Towards Gene Therapy for Cystic Fibrosis: Bio-Distribution of GL67A/pGM169 DNA and mRNA Following Aerosol Delivery to the Mouse Lung.

Pringle IA, Davies LA, Lawton AE, Painter H, Evans N, Green A-M, Stoneham S, McCormick D, Coles RL, Nunez-Alonso GA, Scheule RK, Cheng SH, Gill DR, Hyde SC

Molecular Therapy, 16 S341


The American Society of Gene Therapy Annual Conference, Boston, 2008

We are undertaking clinical trials for the development of a gene therapy for Cystic Fibrosis (CF) lung disease.

Clinical studies are planned for the aerosol delivery Genzyme lipid (GL67A)/plasmid DNA (pDNA) complexes with a view to achieving clinical benefit in the lungs of patients with CF. In order to minimise CpG-related inflammatory responses in the lung we generated a CpG-free plasmid (pGM169) expressing human CFTR. While aerosol delivery should largely restrict GL67A/pGM169 DNA deposition and gene expression to the lung, regulatory agencies require that vector bio-distribution in non-target organs is quantified.

This is particularly important given the inherent risk concerned with long-term integration of the vector in germline tissues. Therefore in support of our clinical trial application we assessed the duration of pGM169 expression in the mouse lung, evidence of pGM169 expression in other organs and the level of pDNA deposition in mouse internal organs. To facilitate these studies we developed two highly sensitive Taqman assays to detect pDNA (Taqman PCR) and mRNA (Taqman RT-PCR) from pGM169. Both of the assays have sensitivities in the near single copy number range and were unaffected by normal levels of total DNA and total RNA concentrations.

The GL67A/pGM169 formulation (60mls; 150mg pGM169) was aerosolised to adult mice (BALB/c, 12 male, 12 female) with a Pari LC+ nebuliser. At day 1, 14, 28 and 56 post-delivery the internal organs of 3 male and 3 female mice were harvested and total DNA and total RNA extracted for analysis by quantitative TaqMan PCR and RT-PCR.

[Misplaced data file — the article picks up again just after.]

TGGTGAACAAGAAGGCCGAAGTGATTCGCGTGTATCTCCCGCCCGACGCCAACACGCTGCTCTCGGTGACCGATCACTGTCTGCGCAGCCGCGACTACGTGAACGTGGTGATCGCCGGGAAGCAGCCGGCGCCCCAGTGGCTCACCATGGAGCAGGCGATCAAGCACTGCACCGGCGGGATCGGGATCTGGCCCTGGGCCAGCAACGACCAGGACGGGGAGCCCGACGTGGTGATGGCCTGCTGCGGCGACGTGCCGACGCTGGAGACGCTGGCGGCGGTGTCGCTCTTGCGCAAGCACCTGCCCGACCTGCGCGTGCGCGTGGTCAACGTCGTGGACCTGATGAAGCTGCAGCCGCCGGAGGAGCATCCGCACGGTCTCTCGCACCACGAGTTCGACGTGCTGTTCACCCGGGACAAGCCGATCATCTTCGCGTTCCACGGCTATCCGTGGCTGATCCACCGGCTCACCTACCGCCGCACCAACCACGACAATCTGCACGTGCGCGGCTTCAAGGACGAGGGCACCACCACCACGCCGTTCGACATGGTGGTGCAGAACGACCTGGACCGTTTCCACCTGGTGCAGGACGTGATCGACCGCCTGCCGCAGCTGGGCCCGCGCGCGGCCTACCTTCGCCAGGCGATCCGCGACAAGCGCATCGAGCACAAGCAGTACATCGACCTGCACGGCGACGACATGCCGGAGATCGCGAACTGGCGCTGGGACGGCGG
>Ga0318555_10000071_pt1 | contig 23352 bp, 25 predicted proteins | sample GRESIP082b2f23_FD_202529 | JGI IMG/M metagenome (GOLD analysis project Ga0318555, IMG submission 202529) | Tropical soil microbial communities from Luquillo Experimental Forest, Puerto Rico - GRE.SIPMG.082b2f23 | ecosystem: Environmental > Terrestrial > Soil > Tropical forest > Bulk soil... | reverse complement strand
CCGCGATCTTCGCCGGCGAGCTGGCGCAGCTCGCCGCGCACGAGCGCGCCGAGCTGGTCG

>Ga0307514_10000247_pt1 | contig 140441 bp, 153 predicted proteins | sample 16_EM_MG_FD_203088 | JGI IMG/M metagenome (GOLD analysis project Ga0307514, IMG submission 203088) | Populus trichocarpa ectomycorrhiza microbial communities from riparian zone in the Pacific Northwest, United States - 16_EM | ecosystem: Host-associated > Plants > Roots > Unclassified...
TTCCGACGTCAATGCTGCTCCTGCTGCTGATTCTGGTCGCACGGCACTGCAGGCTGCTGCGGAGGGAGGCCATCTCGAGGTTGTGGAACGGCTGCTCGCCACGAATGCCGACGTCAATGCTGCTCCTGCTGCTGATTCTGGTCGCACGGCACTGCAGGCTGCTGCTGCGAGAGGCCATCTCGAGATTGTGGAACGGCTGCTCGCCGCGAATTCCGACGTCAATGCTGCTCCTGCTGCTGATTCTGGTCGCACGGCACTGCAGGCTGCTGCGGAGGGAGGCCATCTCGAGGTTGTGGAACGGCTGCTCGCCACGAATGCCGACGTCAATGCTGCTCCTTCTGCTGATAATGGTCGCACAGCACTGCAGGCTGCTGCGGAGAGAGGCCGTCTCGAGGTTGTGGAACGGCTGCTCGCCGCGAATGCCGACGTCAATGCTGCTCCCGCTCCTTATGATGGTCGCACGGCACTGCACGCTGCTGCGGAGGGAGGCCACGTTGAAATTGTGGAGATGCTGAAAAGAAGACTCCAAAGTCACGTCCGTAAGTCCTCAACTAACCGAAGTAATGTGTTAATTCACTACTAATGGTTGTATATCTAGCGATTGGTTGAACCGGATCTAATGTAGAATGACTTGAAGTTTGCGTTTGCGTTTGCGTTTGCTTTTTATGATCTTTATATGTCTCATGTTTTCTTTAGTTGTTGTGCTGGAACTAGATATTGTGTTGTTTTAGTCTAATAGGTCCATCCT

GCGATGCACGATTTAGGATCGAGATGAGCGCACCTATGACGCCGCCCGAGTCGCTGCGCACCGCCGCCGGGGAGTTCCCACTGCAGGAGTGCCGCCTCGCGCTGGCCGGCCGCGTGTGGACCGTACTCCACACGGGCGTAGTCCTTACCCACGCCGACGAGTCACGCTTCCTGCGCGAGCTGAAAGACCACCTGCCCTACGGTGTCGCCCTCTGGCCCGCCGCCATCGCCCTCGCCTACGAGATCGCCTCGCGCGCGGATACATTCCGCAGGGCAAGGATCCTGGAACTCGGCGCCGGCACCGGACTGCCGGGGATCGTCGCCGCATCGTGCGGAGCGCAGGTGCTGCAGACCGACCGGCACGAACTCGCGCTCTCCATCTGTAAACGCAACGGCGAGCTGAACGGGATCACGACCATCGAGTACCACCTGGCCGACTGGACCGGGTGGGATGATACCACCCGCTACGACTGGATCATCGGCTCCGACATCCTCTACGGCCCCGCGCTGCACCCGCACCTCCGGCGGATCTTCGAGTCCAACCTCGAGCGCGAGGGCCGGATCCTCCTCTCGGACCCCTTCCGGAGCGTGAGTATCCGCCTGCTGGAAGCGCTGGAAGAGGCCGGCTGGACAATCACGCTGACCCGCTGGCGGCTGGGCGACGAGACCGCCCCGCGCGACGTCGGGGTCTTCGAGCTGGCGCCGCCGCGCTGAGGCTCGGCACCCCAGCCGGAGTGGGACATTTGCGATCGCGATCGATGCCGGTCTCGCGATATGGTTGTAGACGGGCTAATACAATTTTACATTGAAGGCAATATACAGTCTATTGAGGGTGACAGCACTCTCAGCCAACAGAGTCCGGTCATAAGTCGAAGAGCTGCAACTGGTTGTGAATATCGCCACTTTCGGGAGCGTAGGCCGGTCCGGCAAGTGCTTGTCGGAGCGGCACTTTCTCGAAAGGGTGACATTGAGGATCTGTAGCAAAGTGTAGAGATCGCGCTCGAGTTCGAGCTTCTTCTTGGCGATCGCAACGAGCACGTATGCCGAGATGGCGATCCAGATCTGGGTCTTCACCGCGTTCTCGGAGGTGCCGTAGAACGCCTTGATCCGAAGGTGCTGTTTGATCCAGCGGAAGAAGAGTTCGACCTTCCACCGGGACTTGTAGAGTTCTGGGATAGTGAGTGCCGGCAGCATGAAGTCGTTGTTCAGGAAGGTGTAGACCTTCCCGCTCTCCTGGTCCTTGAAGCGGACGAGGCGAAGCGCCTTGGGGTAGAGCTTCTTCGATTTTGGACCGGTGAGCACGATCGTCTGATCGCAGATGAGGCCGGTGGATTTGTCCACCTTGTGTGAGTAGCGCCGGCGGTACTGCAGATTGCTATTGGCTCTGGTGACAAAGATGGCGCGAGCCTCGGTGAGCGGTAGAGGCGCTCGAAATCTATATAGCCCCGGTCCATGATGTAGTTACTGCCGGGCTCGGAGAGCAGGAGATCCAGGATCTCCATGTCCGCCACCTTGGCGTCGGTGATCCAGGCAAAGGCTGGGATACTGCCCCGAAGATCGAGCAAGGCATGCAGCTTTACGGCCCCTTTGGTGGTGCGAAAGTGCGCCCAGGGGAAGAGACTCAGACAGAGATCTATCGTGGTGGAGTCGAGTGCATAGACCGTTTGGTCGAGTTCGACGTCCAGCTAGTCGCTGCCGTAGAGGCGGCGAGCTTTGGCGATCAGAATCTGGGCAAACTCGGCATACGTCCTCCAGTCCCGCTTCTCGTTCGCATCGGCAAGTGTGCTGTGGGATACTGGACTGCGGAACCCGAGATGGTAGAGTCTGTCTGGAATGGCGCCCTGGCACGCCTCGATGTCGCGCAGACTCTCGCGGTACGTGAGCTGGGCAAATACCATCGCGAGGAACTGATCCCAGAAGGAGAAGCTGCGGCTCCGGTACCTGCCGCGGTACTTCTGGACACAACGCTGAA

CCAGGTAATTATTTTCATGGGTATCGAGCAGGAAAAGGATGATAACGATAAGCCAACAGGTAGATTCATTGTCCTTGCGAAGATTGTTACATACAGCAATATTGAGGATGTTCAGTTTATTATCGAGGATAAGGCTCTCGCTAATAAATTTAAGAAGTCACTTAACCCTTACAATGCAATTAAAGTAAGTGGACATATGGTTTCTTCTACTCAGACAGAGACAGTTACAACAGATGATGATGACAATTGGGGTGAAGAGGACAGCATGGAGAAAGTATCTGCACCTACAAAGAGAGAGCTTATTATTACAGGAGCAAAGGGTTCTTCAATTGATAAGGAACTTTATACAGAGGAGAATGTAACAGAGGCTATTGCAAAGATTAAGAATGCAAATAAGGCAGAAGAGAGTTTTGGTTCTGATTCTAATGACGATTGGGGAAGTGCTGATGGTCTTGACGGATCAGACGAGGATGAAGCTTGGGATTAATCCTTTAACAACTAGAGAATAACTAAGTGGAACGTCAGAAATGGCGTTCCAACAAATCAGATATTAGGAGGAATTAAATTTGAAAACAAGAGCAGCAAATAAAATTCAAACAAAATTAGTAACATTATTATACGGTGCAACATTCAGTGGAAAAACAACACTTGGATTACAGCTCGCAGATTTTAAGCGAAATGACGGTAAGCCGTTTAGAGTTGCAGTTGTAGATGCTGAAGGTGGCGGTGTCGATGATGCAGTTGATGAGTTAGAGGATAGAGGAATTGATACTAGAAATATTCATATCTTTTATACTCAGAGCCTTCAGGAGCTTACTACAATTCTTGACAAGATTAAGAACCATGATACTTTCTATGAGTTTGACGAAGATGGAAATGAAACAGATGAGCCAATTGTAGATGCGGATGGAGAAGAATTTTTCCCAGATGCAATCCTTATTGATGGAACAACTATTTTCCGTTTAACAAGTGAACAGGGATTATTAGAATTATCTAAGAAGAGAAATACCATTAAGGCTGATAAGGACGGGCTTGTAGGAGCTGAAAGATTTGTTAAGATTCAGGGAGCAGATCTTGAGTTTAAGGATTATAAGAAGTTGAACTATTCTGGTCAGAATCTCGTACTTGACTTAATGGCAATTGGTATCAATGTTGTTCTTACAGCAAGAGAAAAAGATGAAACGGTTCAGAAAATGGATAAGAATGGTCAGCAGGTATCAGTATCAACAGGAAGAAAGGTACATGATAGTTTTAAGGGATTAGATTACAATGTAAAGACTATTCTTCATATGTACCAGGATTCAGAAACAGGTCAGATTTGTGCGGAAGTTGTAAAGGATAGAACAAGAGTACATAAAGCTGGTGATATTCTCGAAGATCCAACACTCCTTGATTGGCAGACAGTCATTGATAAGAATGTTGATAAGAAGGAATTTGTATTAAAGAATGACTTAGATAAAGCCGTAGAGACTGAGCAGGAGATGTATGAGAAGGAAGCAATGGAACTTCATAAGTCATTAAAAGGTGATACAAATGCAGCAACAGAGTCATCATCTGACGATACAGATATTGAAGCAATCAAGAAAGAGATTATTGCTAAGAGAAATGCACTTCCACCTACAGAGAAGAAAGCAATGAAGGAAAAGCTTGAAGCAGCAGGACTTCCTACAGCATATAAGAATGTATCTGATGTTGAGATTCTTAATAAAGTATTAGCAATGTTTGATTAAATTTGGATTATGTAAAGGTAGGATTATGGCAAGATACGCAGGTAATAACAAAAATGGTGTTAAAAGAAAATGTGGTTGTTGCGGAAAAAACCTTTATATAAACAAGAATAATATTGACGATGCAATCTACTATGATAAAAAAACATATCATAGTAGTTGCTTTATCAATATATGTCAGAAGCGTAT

Consistently high levels of pGM169 mRNA were detected in the lungs for the duration of the study (10-20% endogenous murine CFTR) and there was no statistical difference between the levels of gene expression at any time point (Kruskal-Wallis P>0.05). No pGM169 mRNA was detected in any other organ (spleen, liver, gonads) at any time-point, indicating that gene expression was restricted to the lung. Plasmid DNA was readily detected in the lung at d1 (mean 1600ng per lung), but only a mean of 15ng was detected at d28 and d56. In other organs (spleen, liver and gonads) only very low levels of pDNA were detected at d1-d14, around 6-8 logs lower than the lung.

These levels were so low that we cannot rule out the possibility that they were simply derived from lung contamination during harvesting. By d28 most samples were negative and by d56 there was no pDNA detectable in any organ other than the lung, therefore reducing the risk of permanent germline gene transfer.

These data confirm that despite persistent high levels of lung gene expression for at least 8 weeks following aerosol delivery, no pGM169 mRNA or DNA was detected in organs other than the lung. These data enhance the safety profile of aerosol delivery of our GL67A/pGM169 clinical trial formulation.